What is it that has formed the essence of the church’s beliefs throughout its history; we could describe this as the canon or orthodoxy. The Army’s canon is most fully summarized in the covenant we share. It is expounded and clarified through Handbooks of Doctrine, Song Books, Year Books, and other publications.
Do some of these articles (doctrines) need nuancing? Probably, but that does not mean they need to change? We need to explain what we mean by “…the divine rule…” We need to shade “total depravity” with prevenient grace. We need to carefully discuss and elaborate on what being “wholly sanctified” is and is not. We need to clarify that we are not platonic philosophers as we present a Christian version of “immortality of the soul.” It could be an American stylistic bias, but I wouldn’t mind gender neutrality in the human pronouns. These pieces are all consistent with how the Army does theology and I don’t think they need, or should, change.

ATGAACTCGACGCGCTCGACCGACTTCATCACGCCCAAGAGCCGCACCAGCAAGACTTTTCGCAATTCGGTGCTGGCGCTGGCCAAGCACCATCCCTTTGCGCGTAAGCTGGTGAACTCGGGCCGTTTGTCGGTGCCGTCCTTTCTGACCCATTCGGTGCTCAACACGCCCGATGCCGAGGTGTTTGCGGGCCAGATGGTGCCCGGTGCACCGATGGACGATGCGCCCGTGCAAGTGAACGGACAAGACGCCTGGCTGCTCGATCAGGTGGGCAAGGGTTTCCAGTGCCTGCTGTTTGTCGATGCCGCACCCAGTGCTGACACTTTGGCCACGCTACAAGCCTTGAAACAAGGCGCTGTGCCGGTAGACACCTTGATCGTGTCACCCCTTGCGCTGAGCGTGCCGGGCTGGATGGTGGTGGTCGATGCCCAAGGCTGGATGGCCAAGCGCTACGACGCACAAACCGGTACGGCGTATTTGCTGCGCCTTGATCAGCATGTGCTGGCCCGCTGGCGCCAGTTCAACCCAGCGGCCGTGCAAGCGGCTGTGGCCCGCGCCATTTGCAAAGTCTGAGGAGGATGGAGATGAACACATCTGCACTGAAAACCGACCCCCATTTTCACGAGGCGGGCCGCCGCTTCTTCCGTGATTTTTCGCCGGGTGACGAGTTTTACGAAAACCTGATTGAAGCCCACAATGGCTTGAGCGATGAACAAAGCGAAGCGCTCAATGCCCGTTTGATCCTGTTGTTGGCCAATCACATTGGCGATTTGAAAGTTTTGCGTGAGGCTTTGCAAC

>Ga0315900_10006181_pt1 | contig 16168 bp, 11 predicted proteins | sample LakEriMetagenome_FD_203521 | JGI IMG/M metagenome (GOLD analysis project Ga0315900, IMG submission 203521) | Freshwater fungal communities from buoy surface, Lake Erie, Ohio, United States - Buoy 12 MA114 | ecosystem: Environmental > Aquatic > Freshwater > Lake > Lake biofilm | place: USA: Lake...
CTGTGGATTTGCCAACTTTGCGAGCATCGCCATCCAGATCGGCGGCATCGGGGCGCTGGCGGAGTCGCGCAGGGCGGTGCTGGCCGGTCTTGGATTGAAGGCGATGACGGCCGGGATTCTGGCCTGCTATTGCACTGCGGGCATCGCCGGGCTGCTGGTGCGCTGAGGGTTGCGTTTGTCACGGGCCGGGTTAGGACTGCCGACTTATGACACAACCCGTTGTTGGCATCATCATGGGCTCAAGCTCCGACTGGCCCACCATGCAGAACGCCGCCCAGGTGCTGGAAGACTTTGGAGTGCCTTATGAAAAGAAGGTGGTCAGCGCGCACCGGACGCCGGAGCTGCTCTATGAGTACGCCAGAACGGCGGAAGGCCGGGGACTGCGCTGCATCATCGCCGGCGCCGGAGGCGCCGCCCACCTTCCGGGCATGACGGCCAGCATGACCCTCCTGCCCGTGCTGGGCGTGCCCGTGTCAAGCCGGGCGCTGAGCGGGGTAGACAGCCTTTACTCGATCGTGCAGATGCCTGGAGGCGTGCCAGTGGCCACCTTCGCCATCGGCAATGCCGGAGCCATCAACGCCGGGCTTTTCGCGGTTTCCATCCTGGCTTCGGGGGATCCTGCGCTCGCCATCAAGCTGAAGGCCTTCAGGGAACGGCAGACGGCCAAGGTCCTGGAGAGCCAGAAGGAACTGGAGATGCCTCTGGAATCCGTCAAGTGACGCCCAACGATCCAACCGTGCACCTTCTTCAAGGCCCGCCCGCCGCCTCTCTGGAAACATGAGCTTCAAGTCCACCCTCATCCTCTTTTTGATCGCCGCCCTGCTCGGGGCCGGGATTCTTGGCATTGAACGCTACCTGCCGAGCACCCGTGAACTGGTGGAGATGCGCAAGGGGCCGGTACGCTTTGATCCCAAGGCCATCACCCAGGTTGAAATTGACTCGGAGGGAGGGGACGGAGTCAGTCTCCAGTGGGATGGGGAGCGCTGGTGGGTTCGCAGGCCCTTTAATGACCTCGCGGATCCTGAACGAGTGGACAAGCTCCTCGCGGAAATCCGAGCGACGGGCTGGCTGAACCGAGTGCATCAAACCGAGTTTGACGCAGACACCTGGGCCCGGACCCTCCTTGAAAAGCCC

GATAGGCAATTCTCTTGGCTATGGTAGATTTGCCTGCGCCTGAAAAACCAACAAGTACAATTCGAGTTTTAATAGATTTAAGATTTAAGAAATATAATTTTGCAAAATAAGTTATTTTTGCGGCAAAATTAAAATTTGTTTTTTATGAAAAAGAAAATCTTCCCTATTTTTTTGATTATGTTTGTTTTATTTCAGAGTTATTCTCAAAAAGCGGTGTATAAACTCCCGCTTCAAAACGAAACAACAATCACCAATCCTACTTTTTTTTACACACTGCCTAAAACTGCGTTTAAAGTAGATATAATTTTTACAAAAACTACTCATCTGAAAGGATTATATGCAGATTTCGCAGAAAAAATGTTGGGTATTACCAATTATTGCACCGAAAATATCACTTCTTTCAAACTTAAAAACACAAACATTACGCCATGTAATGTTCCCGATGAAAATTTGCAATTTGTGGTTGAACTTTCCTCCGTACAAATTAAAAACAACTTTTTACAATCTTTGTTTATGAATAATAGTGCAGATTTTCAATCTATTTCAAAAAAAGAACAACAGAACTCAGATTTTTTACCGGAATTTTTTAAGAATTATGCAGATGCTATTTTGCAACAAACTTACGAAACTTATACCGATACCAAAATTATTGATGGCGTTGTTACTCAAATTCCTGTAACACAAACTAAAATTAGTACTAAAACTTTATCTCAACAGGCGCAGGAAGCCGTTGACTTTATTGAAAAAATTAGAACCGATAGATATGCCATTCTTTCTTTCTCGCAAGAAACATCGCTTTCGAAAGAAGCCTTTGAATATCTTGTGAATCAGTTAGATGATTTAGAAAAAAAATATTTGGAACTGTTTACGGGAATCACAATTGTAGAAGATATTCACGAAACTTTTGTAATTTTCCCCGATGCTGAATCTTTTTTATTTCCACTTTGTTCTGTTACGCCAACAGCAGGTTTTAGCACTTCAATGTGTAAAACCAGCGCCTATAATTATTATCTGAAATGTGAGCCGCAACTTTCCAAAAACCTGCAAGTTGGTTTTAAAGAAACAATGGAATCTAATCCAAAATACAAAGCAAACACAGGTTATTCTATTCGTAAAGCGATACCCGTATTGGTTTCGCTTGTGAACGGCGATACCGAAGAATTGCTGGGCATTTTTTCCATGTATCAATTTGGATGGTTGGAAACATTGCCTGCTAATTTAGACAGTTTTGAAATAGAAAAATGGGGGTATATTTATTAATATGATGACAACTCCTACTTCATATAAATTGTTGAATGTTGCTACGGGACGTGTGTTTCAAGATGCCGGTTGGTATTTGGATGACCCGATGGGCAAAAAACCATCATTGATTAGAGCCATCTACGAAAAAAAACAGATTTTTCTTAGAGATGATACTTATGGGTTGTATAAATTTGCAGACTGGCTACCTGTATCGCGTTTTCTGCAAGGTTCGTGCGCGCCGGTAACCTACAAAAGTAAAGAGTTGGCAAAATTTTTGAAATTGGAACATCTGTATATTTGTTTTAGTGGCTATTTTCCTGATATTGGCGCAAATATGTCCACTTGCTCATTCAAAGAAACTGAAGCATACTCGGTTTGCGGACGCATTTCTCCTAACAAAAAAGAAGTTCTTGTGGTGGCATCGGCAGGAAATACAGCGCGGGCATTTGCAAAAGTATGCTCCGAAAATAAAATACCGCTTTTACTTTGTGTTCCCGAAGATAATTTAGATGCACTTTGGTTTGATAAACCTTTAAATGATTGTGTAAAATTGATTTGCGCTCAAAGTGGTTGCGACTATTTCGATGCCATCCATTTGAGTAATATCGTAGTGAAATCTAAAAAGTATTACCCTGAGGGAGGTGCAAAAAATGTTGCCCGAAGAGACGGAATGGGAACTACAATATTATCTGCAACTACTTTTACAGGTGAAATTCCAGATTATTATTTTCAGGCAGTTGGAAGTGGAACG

There are areas where I desire to see the Army change. I would love to see a renewed understanding of how we approach training and the connection therein to officer recruitment. A more nuanced conversation on sacraments would be helpful and welcomed. We probably need to do better in understanding the complexities of the marriage relationship in officership and how the dynamics of shared and separate appointments can work. The uniform and its use should be updated or changed as we seek to be a visible people. I have at times found myself helpfully and humbly corrected by experienced officers who have helped shape and refine my “ideas.”
The biggest change I would like to see is this – more soldiers, more corps, and more officers, bringing more people to Christ’s saving grace. This is a necessary change.
Changes that call us to redefine marriage, cut certain articles of our faith, reject original sin, deny the substitutionary nature of the cross, get rid of our name, become a formal high church that is a liturgically drenched denomination or embracing universalism all are changes that move us away from a centered identity, these changes are outside of the scope of Covenant-centered change. These changes are instead, Covenant-rejecting changes.